For once, it seems, there ought to be enough consensus in Washington to force the easy route. This is common sense. The IRS ought to get a call from the White House and the Treasury Secretary and be told to resolve this issue quickly.
But there is another alternative: Those who decry the under-funding of Indian health could come up with real appropriations and make the system whole.
Mark Trahant is the former editor of the editorial page for the Seattle
Post-Intelligencer. He was recently named a Kaiser Media Fellow and
will spend the year examining the Indian Health Service and its
relevance to the national health reform debate. His regular blog posts on the subject can be found at marktrahant.com. Trahant is a member of
Idaho’s Shoshone-Bannock Tribes.
There is growing consensus about a key element of health care reform: a requirement that you must buy health insurance. The idea is that the insurance pools would be less expensive if every American were included – especially younger, healthier workers who for a variety of reasons decide not to buy insurance. The reform proposals would require people to sign up for Medicaid, buy subsidized insurance, or purchase a policy at work or on their own.
This would be difficult in Indian Country. Already Indian Country reflects the highest number of Americans who do not sign up for Medicare, the closest thing we have to universal coverage for the elderly (by my count almost a quarter of Native American elderly are not on the program). The story for Medicaid is similar. Moreover in recent studies one of the reasons for the low participation is the notion expressed by many who did not believe they should have to sign up for any program because health care is a treaty obligation of the United States.
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Seattle-based Amazon.com, the world’s largest online retailer, will move into its new headquarters near Lake Union next year. Then Amazon will leave an old Art Deco building, once known as the U.S. Marine Hospital.
What if we took this empty building and turned it into a hospital? What if we staffed it with federal employees? What kind of health care would that look like?
The answers are in our history. Congress passed a law in 1789 that provided for health care for sick and injured merchant seamen. But the thinking, even then, was broader. Philadelphia faced an extraordinary Yellow Fever outbreak in 1783 that killed more than 4,000 people (out of a population of 37,000). And therefore the primary mission of the new health service was to intercept diseases brought home by sailors returning from sea.Read More ...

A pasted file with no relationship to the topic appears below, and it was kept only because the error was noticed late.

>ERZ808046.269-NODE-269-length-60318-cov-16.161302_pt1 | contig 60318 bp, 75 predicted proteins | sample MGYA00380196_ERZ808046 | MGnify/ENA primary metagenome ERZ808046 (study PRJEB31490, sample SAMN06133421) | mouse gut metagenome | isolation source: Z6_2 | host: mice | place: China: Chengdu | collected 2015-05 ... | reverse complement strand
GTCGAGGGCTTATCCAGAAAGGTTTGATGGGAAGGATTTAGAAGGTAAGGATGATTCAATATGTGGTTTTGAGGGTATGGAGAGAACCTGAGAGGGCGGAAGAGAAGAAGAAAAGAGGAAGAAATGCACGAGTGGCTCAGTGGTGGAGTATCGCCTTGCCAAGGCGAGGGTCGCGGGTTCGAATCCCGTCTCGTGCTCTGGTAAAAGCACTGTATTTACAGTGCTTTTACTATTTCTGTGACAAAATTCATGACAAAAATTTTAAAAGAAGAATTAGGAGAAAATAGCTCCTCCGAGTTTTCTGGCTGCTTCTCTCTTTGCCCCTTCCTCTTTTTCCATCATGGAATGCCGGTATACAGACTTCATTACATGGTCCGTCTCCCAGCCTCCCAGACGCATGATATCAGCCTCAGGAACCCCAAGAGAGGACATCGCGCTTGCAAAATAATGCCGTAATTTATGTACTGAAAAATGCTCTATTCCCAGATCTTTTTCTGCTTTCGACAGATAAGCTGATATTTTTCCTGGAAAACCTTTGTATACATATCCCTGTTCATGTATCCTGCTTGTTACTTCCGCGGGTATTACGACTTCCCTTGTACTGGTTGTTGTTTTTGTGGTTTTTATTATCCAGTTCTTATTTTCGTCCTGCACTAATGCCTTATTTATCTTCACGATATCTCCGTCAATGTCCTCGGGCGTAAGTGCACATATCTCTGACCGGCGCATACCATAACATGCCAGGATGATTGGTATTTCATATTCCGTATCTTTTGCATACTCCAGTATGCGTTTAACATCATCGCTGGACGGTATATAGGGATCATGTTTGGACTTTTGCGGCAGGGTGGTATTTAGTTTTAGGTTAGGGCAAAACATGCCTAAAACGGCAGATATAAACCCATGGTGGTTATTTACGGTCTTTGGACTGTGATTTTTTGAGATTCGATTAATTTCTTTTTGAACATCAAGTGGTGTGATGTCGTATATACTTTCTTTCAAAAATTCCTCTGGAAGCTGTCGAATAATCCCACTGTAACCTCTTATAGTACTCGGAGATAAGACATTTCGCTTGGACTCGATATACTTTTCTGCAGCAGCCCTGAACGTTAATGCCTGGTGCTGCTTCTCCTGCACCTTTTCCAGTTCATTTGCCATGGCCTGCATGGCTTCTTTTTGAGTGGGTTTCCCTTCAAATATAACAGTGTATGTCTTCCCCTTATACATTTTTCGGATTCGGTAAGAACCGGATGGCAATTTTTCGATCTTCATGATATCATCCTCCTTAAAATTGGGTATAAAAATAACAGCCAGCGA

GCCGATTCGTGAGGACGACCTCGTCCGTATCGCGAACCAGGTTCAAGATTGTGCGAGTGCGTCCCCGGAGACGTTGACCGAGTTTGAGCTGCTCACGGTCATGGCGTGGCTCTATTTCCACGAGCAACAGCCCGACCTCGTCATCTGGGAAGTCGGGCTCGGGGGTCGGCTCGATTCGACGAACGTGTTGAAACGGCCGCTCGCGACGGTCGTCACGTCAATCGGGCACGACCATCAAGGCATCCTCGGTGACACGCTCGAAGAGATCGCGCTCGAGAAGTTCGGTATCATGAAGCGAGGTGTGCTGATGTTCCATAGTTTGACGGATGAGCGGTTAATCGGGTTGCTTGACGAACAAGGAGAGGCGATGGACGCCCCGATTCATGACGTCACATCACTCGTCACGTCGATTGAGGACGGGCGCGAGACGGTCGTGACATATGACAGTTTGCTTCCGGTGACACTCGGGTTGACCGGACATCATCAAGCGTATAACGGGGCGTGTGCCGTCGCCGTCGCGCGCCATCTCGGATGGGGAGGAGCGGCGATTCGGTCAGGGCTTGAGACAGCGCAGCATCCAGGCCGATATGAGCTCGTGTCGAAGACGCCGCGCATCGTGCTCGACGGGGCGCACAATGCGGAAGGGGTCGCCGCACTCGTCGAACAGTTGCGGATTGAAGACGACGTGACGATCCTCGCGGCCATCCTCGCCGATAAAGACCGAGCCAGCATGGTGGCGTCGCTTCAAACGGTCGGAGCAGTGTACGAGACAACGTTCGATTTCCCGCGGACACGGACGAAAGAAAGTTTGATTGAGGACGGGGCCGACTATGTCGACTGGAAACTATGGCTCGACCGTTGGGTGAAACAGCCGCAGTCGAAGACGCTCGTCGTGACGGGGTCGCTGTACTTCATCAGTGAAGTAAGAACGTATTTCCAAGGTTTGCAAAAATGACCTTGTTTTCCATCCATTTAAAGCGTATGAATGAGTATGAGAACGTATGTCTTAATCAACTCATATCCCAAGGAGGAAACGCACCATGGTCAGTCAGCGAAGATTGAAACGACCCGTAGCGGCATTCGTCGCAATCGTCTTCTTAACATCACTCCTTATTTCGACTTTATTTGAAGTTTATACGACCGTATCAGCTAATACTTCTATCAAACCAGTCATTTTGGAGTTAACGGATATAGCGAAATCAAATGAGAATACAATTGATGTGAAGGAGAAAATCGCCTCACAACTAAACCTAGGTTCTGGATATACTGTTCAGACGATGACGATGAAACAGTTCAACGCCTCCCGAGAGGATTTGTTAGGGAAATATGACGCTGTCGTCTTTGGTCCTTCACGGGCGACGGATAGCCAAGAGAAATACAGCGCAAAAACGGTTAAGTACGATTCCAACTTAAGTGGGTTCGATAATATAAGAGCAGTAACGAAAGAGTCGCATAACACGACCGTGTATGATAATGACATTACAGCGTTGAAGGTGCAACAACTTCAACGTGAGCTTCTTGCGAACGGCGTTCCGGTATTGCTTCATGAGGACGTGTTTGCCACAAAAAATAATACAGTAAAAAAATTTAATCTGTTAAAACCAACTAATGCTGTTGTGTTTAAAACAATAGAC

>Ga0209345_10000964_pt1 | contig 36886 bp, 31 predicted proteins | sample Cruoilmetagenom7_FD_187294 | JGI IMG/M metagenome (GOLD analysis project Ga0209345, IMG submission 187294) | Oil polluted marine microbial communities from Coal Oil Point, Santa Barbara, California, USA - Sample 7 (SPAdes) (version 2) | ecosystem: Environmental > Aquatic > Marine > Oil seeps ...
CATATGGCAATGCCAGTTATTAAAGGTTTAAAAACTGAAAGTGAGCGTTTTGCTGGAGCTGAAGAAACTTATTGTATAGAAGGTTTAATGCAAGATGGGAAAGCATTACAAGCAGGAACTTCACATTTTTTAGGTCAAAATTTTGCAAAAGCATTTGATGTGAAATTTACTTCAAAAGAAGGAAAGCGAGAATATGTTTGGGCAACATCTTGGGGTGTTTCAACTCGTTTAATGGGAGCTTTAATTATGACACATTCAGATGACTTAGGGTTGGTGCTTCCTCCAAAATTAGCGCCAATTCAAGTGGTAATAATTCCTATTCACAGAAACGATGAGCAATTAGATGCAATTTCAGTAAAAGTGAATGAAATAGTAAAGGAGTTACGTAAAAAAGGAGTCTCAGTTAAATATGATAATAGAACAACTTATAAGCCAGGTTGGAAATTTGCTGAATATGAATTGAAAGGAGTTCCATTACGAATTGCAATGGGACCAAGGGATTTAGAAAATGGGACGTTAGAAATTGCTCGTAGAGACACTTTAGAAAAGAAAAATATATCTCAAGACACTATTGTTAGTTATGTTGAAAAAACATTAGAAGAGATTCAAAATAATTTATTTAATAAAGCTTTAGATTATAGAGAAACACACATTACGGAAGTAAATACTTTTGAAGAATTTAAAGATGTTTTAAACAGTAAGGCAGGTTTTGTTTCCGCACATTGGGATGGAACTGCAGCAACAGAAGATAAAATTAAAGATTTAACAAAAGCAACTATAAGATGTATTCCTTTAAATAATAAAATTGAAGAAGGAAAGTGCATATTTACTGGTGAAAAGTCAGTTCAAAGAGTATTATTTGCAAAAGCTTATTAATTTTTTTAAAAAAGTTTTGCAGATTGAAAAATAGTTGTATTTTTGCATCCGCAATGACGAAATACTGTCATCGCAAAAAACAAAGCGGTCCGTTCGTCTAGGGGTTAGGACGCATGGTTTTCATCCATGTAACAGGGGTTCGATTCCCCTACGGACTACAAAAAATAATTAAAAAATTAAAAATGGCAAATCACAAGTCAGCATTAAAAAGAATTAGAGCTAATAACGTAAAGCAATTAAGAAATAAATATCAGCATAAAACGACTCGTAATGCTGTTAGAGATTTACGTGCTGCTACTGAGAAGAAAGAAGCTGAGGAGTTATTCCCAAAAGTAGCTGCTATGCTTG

In his first major speech on forest policy, Agriculture Secretary Tom Vilsack laid out the Obama Administration’s plans for managing national forests and grasslands that total 193 million acres (an area the size of Texas!) much of it in the West. Vilsack also emphasized wildfire management in an era when the size of wildfires and the cost of fighting them are both spiraling upward.
Vilsack also asserted that the Administration’s plan to restore national forests and grasslands would create green jobs.
Here’s the core of what he had to say:
- Declining forest health and the effects of our changing climate have resulted in an increasing number of catastrophic wildfires and insect outbreaks. It is time for a change in the way we view and manage America’s forestlands with an eye towards the future. This will require a new approach that engages the American people and stakeholders in conserving and restoring both our National Forests and our privately-owned forests. It is essential that we reconnect Americans across the nation with the natural resources and landscapes that sustain us. Read More ...
Will ‘poor old grandma’ redefine this debate?
You hear a lot about grandma now that Congress is back to work on health care reform legislation.
“Poor old grandma” is a reason opponents say they will fight health care reform. Grandma will lose services, her Medicare will be less than it is, and some bureaucrat far away will decide when it’s her time to die.
This is not the first time this debate has surfaced. In the 1960s opponents of Medicare used the phrase “poor old grandma” to warn that the legislation would rob elderly of their Social Security or provide insufficient care. They were wrong, of course. Medicare has probably become the most popular government program ever. These days it’s common to speak as if Medicare is the universal coverage for American elderly. (Medicare is for the elderly and disabled, Medicaid is partnership with the states aimed at some people with low-income.)